Tideswell United 6 Retford United Development 0
Central Midlands League – Floodlit Cup
When it comes to football grounds, there are certain individuals in terms of both their writing and their photography that would be considered experts in the field.
Simon Inglis for example wrote the fabulous ‘Football Grounds of England & Wales’ and has since followed it up with further works in more recent years, whereas Kerry Miller produced the simply superb ‘History of Non League Football Grounds’.
Tony Williams will always be regarded as a huge advocate of the game and indeed the football grounds of non-league football, not only via his directories, but also with his two ground breaking publications in the Eighties and Nineties that were effectively ground guides.
Many others have written since, but in the photographic form, one man who is known across the land for his superb football related images is Stuart Roy Clarke and his ‘Homes of Football’ collection.
All of the aforementioned have become widely known for their work, but what they have also done is go to publication or at least display their work, but, one man, in my humble opinion stands out as one of the greatest photographers and indeed recorders of the football ground, and that man is Bob Lilliman.
|The Main Stand At Tidza|
You won’t find Bob if you Google him, in fact the only way you can really see his work is to either subscribe to ‘Groundtastic’ magazine, or follow the magazine on Twitter. You see, Bob has been photographing football grounds for over 50 years, and he claims to have over 8000 images from all across the UK. Many of the images are of long gone stadiums, in fact, in some cases he may be the only person who actually has photographic material of some of the old grounds.
Bob stores the bulk of his photo’s on slides, in boxes at his home, he doesn’t have a website, he doesn’t have a gallery, he certainly isn’t the kind of man who sets out to get publicity for his work, it is simply a private collection he’s built over the years.
I first came across Bob via ‘Groundtastic’ and the things that struck me was how travelled he was, particularly in the early Seventies. Now one thing Bob has done is helped the chaps at the magazine by lending them his images upon request, and for that I am sure they owe him a huge debt of gratitude, because a large slice of the work in the magazine is about old stadiums, and without the images, they simply wouldn’t work as historical pieces.
I’ve never met Bob before, I’ve seen him and I know who he is, but I’ve never had a conversation with him, although I have wanted to do so for some time.
I was sat in the George Inn, pre match in Tideswell, drinking a pint when I spotted a chap a few seats away from me reading the previous weeks Non-League Paper, I looked up to see who it was, it was indeed Bob Lilliman.
I knew he’d be going to the game, and saw it as my opportunity, he was on his own, so was I, it was time to try and get to meet the man.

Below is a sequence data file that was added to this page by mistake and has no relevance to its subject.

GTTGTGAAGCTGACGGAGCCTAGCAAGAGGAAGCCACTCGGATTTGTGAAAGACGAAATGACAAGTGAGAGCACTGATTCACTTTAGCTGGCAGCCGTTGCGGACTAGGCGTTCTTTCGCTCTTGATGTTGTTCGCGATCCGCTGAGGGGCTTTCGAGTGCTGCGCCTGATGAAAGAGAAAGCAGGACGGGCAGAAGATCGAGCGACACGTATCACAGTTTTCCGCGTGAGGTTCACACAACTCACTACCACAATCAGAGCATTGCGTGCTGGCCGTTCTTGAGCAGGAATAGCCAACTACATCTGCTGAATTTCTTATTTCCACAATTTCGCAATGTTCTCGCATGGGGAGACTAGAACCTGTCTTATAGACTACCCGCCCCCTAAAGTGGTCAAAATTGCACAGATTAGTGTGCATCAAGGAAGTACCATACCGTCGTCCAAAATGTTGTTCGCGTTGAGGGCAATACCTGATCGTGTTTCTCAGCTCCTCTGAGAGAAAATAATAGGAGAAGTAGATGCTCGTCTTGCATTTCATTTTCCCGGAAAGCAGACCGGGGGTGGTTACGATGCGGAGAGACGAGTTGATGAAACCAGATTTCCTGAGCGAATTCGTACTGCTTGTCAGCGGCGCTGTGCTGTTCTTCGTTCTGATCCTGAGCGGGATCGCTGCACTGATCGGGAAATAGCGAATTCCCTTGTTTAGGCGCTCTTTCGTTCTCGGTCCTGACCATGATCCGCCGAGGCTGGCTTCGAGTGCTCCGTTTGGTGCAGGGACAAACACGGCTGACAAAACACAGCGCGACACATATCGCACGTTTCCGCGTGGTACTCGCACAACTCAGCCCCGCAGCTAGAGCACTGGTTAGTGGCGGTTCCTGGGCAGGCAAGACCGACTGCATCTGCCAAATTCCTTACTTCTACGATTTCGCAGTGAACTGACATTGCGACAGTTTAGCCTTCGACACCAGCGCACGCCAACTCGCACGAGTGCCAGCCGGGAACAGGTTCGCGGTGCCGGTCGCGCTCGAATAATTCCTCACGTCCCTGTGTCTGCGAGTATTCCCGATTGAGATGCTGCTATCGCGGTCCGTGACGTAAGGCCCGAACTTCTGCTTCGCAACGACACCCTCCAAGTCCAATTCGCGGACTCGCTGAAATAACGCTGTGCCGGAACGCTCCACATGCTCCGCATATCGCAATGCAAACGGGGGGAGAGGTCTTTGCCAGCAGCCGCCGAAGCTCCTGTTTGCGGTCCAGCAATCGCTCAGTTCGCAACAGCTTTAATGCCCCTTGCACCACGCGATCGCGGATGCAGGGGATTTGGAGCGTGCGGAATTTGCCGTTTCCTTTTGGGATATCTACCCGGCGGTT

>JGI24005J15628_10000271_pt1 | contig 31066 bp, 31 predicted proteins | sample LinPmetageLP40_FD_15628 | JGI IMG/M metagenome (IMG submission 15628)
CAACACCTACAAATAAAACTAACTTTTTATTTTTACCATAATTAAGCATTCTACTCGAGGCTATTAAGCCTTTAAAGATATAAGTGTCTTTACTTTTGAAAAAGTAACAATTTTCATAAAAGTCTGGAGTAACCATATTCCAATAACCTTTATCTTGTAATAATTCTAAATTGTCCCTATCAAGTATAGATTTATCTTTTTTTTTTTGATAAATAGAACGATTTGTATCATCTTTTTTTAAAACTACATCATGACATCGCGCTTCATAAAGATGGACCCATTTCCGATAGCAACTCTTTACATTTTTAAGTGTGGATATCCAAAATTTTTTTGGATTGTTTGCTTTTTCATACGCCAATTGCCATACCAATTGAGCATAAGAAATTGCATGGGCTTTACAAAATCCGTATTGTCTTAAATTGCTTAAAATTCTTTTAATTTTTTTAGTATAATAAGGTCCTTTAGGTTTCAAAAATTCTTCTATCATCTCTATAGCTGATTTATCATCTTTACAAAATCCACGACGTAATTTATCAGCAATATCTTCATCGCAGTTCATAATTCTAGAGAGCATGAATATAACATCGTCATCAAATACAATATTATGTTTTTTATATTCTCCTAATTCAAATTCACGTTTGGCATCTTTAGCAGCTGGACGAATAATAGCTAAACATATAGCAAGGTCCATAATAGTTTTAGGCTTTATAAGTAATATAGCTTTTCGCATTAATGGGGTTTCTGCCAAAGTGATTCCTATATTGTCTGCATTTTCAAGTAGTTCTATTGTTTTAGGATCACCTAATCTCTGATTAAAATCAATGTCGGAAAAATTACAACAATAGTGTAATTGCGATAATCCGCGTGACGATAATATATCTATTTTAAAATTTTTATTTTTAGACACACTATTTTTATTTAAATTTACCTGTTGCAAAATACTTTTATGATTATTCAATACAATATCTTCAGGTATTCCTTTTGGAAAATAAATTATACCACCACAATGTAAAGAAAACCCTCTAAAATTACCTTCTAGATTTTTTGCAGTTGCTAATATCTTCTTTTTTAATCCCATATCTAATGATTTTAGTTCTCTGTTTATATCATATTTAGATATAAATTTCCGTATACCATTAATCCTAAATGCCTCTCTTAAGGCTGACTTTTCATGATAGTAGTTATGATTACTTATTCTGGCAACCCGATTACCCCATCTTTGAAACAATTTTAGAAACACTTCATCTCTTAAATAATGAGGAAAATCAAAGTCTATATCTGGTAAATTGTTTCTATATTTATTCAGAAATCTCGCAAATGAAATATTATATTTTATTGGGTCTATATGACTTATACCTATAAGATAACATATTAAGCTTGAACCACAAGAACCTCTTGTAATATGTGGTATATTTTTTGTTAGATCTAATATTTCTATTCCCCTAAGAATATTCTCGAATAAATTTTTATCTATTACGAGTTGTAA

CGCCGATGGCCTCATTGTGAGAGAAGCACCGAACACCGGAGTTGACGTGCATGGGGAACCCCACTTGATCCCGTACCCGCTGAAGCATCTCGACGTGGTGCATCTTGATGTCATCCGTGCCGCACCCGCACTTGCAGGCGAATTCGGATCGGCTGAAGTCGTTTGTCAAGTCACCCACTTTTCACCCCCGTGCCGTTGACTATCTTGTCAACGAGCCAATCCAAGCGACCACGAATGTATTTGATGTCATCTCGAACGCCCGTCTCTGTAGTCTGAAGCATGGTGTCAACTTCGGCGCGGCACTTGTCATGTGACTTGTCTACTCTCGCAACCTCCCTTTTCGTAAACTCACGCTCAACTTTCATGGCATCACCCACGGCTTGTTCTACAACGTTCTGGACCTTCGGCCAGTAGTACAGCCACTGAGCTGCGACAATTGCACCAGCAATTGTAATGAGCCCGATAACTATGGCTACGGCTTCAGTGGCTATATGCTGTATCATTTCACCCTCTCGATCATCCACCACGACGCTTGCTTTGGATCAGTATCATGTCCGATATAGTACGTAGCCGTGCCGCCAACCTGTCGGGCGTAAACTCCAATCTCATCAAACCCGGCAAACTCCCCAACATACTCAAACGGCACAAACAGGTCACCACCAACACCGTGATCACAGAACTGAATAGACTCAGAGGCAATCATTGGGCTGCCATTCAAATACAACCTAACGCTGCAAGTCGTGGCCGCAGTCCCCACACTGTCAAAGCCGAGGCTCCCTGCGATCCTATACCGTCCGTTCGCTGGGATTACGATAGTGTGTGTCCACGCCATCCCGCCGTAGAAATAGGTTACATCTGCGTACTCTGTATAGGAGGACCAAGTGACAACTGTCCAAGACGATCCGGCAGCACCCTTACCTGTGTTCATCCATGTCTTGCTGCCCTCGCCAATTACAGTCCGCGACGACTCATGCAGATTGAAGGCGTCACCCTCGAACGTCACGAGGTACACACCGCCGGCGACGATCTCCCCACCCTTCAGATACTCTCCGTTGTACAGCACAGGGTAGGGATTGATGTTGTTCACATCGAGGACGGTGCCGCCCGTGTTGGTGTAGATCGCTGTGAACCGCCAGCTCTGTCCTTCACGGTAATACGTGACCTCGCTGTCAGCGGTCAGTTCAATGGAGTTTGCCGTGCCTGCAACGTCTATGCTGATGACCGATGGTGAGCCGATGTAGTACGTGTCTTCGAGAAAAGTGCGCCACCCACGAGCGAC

When I arrived at the ground, Bob was already in the area where teas and such like are served, we acknowledged each other and started conversation, a conversation that lasted pretty much throughout the entire game.
|View From The Kop|
We talked football, we talked about the old grounds of the Derbyshire and Nottinghamshire area, we talked about his photographic archive, and we talked about his travels. He was a shy yet fascinating man, and also so unassuming, it was as though what he had done was nothing remarkable, yet if someone like an Inglis, a Miller or a Williams were about to start out producing a whole new work on non-league grounds, Bob would be the starting point for that in my opinion. Not only that, I dropped in a couple of grounds I’d love to see old photographs of (Coventry Sporting and Ripley Town), he told me he had images of both, took my email address and promised to send me copies on.
He’d picked a great ground at Tideswell to photograph, despite the incessant rain. Promoted to the Central Midlands League at the start of last season from the Hope Valley League, the ground is superb.
A small seated and terraced stand sits on the half way line opposite the dugouts, while to the right is a huge grass bank that is railed across the top and gives amazing views of not only the playing field but also of the surrounding Peak District scenery. It’s fully railed and it’s floodlit. Many will ask how a village club playing in what is effectively a Step 8 league got a ground like this, well they received a grant of well over a million pounds to help create what is effectively a large sports complex with a cricket field and tennis courts adjacent.
|Dugouts & Dressing Rooms|
They were playing what was effectively the youth side of Retford United and recorded a comfortable 6-0 victory against a team that never gave up, but at the same time never looked like getting anything from the game.
This was the third time now I’d seen a game under lights at Tidza (as the locals call it), and I never tire of the place one bit. It was Bob’s first visit, I suspect he may not venture to it again, living in London as he does, he was driving back that night.
I’m sure the photographs he took would have been fantastic, it’s just a shame only a select few might get to see them. Maybe one day, someone can convince him to publish them, I’d be at the front of the queue when that happens, rest assured.
|It's Good - But It's Not Bob|